Would you like to have multiple offers? Set the right price.

Even a small percentage over the “right price” will cost you both time and money. This principle remains unchanged in any market.

Since 1986 we have been listing and selling properties in your area. Call us today to schedule your pricing appointment.

 

 

 

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2008 – 2012 were financially stressful years in our real estate market. Short sales and foreclosures dominated our market in many areas. Many homeowners became tenants.

Don’t let your past experience rob you of homeownership opportunities today. If you experienced a derogatory credit event, you could now be eligible to finance the  purchase your own home once again. 

Contact us to see how you can get back into your own home. The link below is a useful summary.

 https://www.fanniemae.com/content/fact_sheet/derogatory-credit-event-fact-sheet.pdf

 

 

THE question we, as brokers and agents get asked most often . . .

 

For 2017, the best answer would be, “for what area?” Overall, the Metro Area fared consistently well. With shifts in demographics, employment, and a keen focus on location specific areas perform very differently. Old standards predicting better performance of single-family homes over townhomes and condos have been upended in many areas.

 

One of the many distinguishing aspects of Properties on the Potomac, Inc., is that we list and sell properties throughout the Washington Metro area including Maryland, D.C., and Virginia. Our agents and brokers are licensed in multiple jurisdictions. We carefully track areas’ performance to best be able to help our clients plan for, and accomplish their goals.

 

General observations indicate that the market enjoyed a sustainable increase. Affordability drove demand, thus prices.

 

The Table below summarizes the overall activity by county and Washington, D.C.

 

Real Estate Values By Jurisdiction*

 

Area 2017 2016 % Change
Washington, D.C. $949,795 $929,109 1.02

 

Arlington County, VA $879,723 $842,873 1.04
Fairfax County, VA (Incl incorp. cities) $765,968 $$728,421 1.05
Loudoun County, VA $564,927 $546,551 1.03
Montgomery County, MD $694,008 $679,177 1.02
Prince Georges County, MD $282,274 $259,915 1.08
Frederick County, MD $325,034 $308,453 1.05

* Data derived from MRIS

 

Would you like to learn specifically, how your area performed? Give us a call or send an email and we’ll be happy to share that information.  The number of units sold exceeded the prior year and the number of days on the market declined.

 

Did you know that you can search the active MLS through our website?

 

Visit  www.POTPHOMES.com

On December 22, 2017, the President signed the Tax Cuts and jobs Act. This new law has specific impact on real estate. It impacts that which you already have and any future real estate you will acquire.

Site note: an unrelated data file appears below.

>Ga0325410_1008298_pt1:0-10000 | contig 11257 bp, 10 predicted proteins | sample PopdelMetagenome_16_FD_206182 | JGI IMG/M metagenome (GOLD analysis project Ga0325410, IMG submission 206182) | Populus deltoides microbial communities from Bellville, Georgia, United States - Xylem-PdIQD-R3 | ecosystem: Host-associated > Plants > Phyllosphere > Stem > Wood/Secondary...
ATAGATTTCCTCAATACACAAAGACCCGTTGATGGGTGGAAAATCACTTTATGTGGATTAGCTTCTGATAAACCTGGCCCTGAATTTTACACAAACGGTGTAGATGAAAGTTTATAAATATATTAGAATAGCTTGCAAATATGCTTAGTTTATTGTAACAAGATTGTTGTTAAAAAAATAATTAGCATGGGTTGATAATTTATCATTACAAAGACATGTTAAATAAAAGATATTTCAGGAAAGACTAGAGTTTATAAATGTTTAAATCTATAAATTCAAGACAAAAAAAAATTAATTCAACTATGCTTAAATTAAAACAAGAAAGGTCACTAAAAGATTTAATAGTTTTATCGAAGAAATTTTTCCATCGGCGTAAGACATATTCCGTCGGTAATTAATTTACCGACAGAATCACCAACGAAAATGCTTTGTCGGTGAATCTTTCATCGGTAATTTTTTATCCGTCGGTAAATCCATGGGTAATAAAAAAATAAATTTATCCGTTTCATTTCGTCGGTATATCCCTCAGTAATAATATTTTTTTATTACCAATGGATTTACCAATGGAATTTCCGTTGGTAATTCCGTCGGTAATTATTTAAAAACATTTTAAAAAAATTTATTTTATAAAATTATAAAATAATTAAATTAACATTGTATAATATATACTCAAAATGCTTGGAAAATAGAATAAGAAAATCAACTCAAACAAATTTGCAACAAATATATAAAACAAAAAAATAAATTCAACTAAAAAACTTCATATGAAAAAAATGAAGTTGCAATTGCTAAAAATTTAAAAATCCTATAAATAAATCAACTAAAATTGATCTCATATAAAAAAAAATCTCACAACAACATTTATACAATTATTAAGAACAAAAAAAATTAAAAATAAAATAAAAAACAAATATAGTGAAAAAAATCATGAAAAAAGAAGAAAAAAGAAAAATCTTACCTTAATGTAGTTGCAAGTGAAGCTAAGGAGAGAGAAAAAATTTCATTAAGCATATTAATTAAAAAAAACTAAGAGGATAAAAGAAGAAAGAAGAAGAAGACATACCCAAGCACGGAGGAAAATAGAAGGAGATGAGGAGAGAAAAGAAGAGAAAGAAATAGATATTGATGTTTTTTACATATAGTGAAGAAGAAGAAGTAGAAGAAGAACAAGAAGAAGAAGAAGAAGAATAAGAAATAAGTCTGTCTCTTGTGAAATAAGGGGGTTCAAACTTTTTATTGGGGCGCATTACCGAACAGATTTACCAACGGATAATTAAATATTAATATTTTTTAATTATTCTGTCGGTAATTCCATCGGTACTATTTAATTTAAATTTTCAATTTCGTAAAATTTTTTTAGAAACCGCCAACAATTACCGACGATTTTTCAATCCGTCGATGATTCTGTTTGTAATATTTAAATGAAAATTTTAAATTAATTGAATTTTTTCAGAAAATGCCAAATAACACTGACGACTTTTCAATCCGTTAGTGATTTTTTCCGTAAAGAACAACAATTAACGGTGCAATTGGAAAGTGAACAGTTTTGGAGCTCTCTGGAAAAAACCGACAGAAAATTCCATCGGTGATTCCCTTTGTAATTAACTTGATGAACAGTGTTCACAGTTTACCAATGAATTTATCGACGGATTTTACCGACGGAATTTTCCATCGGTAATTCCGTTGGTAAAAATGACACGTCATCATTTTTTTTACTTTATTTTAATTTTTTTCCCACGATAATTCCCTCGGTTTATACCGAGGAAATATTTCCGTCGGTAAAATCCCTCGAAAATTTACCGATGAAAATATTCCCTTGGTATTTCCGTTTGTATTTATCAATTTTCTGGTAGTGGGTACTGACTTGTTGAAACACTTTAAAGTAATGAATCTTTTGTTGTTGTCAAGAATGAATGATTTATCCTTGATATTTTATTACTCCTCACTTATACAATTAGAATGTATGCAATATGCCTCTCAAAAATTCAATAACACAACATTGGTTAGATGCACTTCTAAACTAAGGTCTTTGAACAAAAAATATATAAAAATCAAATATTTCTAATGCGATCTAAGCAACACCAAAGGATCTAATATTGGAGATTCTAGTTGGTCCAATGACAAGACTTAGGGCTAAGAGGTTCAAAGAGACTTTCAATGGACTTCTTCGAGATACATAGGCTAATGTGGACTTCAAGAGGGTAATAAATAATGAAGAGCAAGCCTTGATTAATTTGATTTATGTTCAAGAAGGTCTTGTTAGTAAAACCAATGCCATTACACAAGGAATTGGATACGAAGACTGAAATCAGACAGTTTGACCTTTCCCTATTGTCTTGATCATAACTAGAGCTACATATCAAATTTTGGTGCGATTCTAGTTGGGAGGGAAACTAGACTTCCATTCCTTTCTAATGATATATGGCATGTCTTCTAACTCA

Below is a table summarizing the changes:

 

Tax Item Deduction New Law Prior Law
Maximum Loan Interest $750,000 (For purchases after 12/14/17 $1,000,000
Equity lines of credit  None Up to $100,000
State and Local Taxes total $10,000 No maximum
Capital Gains Exclusion No change Must be owned 2 of last 5 years
Like Kind Exchanges (1031) Unchanged for real estate only  
Real Property Depreciation Unchanged  
Capital Gains Tax Rates Unchanged  

 

Much has been broadcast about the benefit of homeownership in relation to the new law. At Properties on the Potomac, Inc. we view homeownership as a form of supreme independence and wealth building for the following reasons:

 

  • Real Estate builds your wealth through

o   Appreciation of a large asset and the use of OPM (other people’s money)

o   Your mortgage payments pay down your principal, thus building your equity

  • Owning your own home gives you control over your living situation.
  • Tax savings remain a significant benefit of ownership.
  • Owning a home is a financially sound decision.
  • You can keep, rent out, sell, or will your real estate as you determine is best for you.

To read the entire Bill click here.

 

Record low temperatures have Virginians bundling up. But don’t leave your house “out in the cold.” Here are a few tips that will protect your home during the winter months.

house-in-winter

  1. Avoid putting salt on cement to prevent pitting. It may require figuring out a different path out of the house, but preserving the cement will prevent replacement costs later!.
  2. Keep your gutters clean. This is good advice throughout the year, but particularly in winter when trapped water will expand, contract and cause havoc.frozen-garden-hose-117709868-5798e2415f9b589aa99b0d5b
  3. Turn off and winterize hose bibs. Detach and empty any hoses. Turn off your supply line, THEN make sure you turn on your outdoor faucet to drain the existing water. You can also buy frost-proof hose bibbs.
  4. Know where your water shut offs are. If something bursts, you will be able to stop further damage fast.
  5. Beware of space heaters. They can overload the circuits and trip the breaker. If needed, use only thermostat-contolled, UL rated heaters. And don’t plug them into extension cords.
  6. Keep leaves around the base of plants to help them stay insulated.

Properties on the Potomac, Inc. knows that a house is not just an investment. It’s your treasured home, and a little extra care now will preserve your home for years to come. Stay warm!